More Developed- A country that has attained the highest level of development due to wealth, income, economic and social opportunities. More development countries are usually leaders in technology and scientific innovation. The United States, Canada, Japan and many western European countries are grouped as more developed Economic Production Subsistence Agriculture- An activity where a family produces only enough food to be self-sufficient. If an abundant harvest occurs, the extra crops might be traded for goods and services they cannot produce themselves
Commercial Agriculture-An activity where crops are grown food the purpose of sale. Typically, commercial farms are larger and use more modern labor saving devices than subsistence farming
Cottage Industries-An economic activity performed at home. Labor is usually limited to one craftsman and another family member. Often the cottage industry is the lone provider of a service in a village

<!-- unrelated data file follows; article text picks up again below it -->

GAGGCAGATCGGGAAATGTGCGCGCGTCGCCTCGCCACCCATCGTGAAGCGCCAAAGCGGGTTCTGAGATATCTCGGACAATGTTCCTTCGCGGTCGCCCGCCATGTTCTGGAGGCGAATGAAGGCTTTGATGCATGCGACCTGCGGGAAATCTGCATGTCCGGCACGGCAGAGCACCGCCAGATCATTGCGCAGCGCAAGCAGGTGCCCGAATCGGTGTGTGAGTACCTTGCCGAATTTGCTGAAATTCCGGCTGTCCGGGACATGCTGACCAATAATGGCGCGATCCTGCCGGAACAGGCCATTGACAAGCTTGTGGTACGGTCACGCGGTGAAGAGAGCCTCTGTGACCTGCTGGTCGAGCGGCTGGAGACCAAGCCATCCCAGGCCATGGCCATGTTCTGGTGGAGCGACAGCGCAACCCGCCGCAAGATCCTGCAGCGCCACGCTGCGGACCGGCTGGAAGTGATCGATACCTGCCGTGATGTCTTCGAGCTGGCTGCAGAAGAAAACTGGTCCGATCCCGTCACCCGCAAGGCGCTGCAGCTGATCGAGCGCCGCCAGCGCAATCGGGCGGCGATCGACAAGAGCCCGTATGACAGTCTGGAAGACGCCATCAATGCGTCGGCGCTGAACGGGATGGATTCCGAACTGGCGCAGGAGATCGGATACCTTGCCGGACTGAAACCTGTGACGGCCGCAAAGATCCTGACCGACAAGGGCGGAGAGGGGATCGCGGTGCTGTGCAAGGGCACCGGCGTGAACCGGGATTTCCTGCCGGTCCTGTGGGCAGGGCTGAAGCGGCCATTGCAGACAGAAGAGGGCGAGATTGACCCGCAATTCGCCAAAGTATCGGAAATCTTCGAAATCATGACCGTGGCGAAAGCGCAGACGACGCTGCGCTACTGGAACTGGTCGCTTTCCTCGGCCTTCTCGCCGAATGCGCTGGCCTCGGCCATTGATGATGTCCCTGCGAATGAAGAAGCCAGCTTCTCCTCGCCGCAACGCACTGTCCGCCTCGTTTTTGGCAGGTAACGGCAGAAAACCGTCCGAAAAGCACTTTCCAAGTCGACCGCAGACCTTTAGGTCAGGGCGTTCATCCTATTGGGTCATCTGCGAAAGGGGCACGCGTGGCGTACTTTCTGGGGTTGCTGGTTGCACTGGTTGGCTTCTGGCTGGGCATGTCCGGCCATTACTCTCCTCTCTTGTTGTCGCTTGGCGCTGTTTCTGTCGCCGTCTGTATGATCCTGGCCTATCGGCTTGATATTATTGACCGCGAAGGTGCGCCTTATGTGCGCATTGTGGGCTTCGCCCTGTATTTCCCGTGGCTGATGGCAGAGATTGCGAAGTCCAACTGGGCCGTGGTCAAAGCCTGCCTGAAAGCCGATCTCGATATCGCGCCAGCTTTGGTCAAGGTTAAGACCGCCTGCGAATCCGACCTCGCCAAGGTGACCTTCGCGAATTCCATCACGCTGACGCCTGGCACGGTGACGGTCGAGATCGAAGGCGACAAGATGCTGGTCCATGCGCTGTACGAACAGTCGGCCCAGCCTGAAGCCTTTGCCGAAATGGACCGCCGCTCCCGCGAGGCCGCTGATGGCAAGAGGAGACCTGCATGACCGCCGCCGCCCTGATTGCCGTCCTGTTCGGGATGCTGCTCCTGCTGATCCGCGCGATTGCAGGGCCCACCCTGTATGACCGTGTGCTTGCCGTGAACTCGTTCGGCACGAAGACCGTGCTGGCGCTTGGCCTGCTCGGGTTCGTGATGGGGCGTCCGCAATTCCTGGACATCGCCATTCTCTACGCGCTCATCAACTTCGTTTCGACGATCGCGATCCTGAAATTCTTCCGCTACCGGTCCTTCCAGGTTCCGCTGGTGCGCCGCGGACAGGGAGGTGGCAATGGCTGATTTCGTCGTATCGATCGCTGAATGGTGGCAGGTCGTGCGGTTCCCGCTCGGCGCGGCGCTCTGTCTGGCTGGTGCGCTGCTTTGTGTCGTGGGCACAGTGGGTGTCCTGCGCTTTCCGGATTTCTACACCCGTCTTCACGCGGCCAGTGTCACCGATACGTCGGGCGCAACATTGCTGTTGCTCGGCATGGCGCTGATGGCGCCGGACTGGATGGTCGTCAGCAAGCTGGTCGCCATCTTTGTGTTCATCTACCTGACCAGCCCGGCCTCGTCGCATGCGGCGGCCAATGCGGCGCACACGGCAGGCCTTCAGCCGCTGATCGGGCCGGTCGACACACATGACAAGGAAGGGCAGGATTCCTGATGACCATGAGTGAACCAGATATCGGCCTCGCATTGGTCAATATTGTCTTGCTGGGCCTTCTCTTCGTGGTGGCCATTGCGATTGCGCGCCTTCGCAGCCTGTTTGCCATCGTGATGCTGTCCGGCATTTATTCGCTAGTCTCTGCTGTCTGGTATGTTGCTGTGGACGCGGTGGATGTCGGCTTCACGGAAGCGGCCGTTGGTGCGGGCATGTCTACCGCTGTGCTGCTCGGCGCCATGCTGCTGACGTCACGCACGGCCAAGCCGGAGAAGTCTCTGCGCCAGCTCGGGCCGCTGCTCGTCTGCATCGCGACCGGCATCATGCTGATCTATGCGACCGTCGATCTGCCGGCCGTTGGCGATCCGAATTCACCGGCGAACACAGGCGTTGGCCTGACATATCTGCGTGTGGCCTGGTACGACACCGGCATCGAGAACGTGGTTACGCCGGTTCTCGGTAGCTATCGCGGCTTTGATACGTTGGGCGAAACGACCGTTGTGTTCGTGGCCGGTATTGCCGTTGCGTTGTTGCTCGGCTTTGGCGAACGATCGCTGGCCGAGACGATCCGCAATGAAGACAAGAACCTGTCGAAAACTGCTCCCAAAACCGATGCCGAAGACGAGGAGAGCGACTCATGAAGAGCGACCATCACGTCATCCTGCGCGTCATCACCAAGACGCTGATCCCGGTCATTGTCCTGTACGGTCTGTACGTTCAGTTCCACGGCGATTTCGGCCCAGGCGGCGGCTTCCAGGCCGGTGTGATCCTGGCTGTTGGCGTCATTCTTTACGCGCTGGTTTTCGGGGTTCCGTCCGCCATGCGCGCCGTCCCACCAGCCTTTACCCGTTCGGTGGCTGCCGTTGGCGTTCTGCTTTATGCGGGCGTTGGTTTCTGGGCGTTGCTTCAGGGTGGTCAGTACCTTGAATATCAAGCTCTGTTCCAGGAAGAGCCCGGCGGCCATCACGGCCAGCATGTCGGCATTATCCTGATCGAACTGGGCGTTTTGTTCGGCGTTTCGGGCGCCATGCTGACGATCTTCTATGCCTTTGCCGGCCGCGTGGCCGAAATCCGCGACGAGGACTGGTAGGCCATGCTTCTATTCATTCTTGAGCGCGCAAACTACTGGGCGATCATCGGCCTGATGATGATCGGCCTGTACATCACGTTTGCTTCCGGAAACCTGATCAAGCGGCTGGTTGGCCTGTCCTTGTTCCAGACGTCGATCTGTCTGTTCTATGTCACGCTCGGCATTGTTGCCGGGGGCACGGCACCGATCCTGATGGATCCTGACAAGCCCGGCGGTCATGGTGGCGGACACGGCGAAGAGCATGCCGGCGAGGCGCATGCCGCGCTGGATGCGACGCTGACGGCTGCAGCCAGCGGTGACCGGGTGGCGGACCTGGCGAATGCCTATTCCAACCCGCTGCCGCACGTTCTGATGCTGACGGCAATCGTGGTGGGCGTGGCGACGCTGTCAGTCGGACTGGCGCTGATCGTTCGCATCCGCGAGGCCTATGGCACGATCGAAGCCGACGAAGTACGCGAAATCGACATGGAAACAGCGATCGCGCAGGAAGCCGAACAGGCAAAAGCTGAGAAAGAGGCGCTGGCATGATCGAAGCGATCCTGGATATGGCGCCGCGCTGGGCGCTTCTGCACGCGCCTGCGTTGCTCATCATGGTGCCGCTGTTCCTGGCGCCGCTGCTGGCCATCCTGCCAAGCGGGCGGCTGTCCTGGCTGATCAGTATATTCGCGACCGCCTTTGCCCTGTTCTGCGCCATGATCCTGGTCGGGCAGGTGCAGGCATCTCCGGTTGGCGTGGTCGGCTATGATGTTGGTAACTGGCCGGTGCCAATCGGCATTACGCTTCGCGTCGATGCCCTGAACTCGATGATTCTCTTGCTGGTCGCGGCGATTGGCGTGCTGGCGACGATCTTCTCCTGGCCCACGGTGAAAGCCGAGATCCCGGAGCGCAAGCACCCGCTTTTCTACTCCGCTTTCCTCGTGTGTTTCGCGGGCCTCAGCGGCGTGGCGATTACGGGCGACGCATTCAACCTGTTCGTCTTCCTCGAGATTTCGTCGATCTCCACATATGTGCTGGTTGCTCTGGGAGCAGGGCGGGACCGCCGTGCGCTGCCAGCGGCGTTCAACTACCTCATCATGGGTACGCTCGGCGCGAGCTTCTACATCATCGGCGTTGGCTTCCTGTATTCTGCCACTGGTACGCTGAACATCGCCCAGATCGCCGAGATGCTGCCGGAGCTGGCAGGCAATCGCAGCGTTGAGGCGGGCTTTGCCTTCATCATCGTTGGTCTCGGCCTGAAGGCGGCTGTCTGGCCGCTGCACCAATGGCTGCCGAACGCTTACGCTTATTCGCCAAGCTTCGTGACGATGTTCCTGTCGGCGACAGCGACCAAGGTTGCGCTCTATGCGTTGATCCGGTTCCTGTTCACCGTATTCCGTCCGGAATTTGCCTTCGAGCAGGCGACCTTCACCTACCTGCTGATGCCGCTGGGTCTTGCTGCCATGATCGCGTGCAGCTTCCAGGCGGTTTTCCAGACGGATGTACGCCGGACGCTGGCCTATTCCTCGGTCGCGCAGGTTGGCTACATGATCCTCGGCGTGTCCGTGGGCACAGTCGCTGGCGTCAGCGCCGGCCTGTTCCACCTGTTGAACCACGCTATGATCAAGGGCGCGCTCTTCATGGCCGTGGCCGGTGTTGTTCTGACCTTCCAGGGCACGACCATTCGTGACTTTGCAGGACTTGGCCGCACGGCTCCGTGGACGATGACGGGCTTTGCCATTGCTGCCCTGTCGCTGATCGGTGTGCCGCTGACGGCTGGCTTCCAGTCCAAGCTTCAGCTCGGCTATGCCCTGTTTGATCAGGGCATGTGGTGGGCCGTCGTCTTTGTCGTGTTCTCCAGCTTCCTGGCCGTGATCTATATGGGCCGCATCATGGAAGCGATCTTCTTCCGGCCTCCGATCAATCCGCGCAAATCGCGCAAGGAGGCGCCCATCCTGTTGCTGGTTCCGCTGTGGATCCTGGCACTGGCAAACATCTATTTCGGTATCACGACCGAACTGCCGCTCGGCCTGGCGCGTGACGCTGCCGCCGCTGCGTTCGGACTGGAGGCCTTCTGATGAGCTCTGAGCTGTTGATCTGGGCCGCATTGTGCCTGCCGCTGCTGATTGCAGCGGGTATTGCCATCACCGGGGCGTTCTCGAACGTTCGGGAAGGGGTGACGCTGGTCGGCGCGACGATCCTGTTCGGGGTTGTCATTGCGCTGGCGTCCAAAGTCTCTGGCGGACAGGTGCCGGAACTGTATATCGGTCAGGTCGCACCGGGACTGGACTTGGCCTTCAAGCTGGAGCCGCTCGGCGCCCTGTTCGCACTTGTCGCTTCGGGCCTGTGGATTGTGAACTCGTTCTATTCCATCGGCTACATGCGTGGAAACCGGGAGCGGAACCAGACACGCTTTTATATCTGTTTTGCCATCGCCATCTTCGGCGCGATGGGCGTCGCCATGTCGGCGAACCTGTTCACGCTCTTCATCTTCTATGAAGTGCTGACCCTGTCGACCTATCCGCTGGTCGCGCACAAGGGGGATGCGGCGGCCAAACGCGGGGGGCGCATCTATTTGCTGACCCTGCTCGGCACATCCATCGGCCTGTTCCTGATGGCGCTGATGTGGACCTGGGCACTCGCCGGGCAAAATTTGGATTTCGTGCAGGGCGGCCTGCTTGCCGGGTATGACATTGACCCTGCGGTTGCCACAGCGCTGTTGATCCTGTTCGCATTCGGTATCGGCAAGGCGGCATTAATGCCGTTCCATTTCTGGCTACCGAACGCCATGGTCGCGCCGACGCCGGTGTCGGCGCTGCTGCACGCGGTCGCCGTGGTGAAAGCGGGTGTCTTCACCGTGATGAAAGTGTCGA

Commercial Industries- An economic activity performed in a factory where division of labor exists. Commercial activities usually employ many people who are expected to complete a variety of tasks toward the production of a single item. For example, a pencil factory might employ wood workers, painters, quality control managers and office personnel
Manufacturing-An economic activity that utilizes skilled labor and machines to produce goods for sale. Usually manufacturing refers to the industrial production of goods from raw materials